NHS England has reported that NHS staff continue to make progress on ambitious catch-up plans, with elective waiting lists for 18 weeks and 18 months reducing in October. Tens of thousands more people received the diagnostic tests and checks they needed in October, with over 63,000 more compared to the previous month (2,055,449 in October – up from 1,992,370 in September.)
The latest monthly performance statistics show there were 81,655 category 1 incidents in November – the most serious ambulance callouts – the highest November total on record. Despite the increased demand, ambulance wait times across all types of call improved in November compared to the previous month. Alongside this, staff working in A&E dealt with more attendances, 2,166,710, than any previous November on record. The latest weekly winter update also shows there were an average of 712 patients a day occupying beds in hospital with flu last week – up from 482 cases the previous week and compared to 31 patients per day in the same week of December 2021.
The NHS continues to see the post-pandemic impact of viruses circulating again with adult norovirus cases also increasing – up almost 90% on the same time last year, with 318 beds closed each day last week (up from 169 in the same week last year). The number of paediatric beds closed and occupied due to RSV is five times higher than the same week last year, with an average of 132 each day (compared with 22 last year).
Hospitals and local areas continue to contend with issues in discharging patients who are medically fit from hospital, with data showing an average of 13,358 patients who were ready to leave remaining in hospital each day last week. Overall general and acute adult bed occupancy rates remain high for this time of year at 95.4% last week – compared to 93.8% at the beginning of December last year.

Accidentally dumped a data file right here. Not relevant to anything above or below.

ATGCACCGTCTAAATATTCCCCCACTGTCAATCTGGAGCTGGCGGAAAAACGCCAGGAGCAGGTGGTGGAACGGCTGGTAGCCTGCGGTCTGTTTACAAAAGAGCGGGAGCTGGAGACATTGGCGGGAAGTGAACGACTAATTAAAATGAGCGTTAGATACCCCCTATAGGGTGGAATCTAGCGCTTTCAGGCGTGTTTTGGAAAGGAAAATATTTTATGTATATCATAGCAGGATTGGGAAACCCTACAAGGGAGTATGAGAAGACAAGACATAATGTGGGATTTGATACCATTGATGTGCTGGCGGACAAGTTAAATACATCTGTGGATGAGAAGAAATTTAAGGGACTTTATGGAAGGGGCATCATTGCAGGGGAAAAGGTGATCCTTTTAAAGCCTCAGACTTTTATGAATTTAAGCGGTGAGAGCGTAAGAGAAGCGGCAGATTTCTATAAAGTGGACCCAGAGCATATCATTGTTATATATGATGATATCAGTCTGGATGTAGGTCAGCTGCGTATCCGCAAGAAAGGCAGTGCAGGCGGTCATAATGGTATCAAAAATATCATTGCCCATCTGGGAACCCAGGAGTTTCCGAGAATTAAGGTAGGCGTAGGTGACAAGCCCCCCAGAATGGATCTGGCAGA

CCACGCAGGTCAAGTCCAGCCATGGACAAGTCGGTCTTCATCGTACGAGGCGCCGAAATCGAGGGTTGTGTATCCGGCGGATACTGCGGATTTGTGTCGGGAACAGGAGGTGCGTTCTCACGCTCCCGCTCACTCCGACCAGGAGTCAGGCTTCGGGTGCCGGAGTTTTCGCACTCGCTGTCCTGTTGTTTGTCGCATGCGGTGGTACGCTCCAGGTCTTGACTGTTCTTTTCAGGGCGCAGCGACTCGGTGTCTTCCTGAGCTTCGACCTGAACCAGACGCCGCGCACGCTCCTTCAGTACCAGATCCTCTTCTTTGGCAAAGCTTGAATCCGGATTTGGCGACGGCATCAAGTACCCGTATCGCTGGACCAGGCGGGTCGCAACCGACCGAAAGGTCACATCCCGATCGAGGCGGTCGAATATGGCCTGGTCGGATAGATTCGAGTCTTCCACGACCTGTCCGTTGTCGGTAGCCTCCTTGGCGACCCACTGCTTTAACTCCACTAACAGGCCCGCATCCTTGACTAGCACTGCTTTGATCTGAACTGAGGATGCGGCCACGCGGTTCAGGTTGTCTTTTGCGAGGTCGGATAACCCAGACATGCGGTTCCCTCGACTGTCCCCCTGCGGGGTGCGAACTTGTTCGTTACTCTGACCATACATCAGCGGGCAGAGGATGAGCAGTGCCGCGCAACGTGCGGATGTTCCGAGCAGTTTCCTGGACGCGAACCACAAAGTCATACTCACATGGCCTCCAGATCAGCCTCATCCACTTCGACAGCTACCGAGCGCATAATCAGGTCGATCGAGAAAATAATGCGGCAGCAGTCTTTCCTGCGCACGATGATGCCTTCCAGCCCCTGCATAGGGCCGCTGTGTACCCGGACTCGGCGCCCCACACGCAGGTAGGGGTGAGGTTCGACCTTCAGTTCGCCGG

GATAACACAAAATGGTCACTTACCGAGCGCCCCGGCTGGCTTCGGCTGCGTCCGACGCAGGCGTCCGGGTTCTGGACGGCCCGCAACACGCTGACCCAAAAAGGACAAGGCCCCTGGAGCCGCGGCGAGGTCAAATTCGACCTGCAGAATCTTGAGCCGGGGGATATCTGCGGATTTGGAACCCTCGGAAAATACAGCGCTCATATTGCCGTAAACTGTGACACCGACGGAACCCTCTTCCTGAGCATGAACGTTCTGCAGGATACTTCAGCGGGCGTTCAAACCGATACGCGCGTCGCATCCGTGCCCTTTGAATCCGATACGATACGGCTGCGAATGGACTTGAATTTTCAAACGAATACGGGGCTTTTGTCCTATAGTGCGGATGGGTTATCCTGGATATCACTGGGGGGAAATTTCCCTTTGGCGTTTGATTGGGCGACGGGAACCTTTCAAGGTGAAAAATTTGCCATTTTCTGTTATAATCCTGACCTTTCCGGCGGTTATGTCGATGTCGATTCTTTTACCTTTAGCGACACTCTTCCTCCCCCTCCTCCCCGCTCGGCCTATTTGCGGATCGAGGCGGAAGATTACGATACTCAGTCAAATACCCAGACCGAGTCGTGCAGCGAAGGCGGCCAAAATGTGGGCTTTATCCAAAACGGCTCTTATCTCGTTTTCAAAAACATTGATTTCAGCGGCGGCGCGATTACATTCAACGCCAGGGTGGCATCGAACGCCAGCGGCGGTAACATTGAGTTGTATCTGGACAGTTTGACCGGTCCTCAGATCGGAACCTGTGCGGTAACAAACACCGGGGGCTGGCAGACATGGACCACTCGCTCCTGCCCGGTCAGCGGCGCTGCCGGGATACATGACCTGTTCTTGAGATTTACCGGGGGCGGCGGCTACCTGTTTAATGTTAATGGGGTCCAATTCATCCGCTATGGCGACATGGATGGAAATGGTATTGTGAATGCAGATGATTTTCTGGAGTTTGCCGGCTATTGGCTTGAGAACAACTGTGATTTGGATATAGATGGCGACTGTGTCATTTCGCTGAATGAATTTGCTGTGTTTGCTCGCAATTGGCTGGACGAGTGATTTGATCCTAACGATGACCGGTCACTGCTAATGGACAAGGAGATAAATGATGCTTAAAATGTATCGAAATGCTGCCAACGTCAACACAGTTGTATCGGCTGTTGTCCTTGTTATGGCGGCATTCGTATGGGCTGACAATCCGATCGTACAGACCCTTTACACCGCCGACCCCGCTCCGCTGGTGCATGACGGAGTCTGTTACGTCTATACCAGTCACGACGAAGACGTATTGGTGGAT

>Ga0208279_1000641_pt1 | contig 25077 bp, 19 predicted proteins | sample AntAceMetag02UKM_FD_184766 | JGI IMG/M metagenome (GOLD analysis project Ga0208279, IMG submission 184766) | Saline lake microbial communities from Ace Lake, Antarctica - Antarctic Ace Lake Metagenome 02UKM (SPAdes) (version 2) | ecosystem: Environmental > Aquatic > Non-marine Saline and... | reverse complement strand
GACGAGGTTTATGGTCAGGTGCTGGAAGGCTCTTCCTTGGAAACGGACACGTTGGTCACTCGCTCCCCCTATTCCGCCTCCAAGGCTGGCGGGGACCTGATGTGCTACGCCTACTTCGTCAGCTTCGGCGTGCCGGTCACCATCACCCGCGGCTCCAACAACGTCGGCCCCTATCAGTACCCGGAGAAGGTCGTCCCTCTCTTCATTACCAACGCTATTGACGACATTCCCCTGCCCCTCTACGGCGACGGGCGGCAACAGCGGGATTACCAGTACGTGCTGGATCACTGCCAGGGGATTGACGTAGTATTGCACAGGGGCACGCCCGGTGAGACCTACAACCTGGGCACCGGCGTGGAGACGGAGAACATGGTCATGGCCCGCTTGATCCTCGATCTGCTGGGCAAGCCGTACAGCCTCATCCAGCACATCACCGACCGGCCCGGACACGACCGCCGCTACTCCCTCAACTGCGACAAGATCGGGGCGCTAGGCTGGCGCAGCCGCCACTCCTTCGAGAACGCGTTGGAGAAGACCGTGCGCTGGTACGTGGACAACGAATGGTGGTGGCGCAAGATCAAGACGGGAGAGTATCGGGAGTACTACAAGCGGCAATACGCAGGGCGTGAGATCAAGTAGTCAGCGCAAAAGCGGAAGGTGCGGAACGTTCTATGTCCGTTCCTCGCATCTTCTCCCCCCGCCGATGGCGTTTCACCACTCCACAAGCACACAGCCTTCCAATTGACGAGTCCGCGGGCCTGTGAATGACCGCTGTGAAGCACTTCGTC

National Clinical Director for Urgent and Emergency Care, Professor Julian Redhead, said: “Despite the ongoing pressures on services which are exacerbated by flu hospitalisations, issues in social care meaning we cannot discharge patients who are ready, and record numbers needing A&E, staff have powered through to bring down some of our longest waits for care.
“We have already said we are dealing with a perfect storm of pressures this winter, including increased demand for emergency are, and today announced an expansion of mental health crisis services which will ensure people suffering a mental health crisis get the help they need as quickly as possible, and reduce the chances of a patient needing to go to A&E.
“That is all on top of the measures announced NHS’ winter plan published in October which includes new hubs dedicated to respiratory infections and a falls response service to free up ambulance capacity.
“But the public can also play its part by using the best services for their care – using 111 services for urgent medical advice and 999 in an emergency – and to come forward for vaccinations, if eligible, to protect you and others around you against serious illness.”
Cancer waits have also improved as the NHS continues to refer patients in record numbers as part of Long Term Plan commitments to catch three-quarters of cancers at stages one and two by 2028. The latest figures show the highest number of checks following a GP urgent referral for any October, with 239,180 people checked.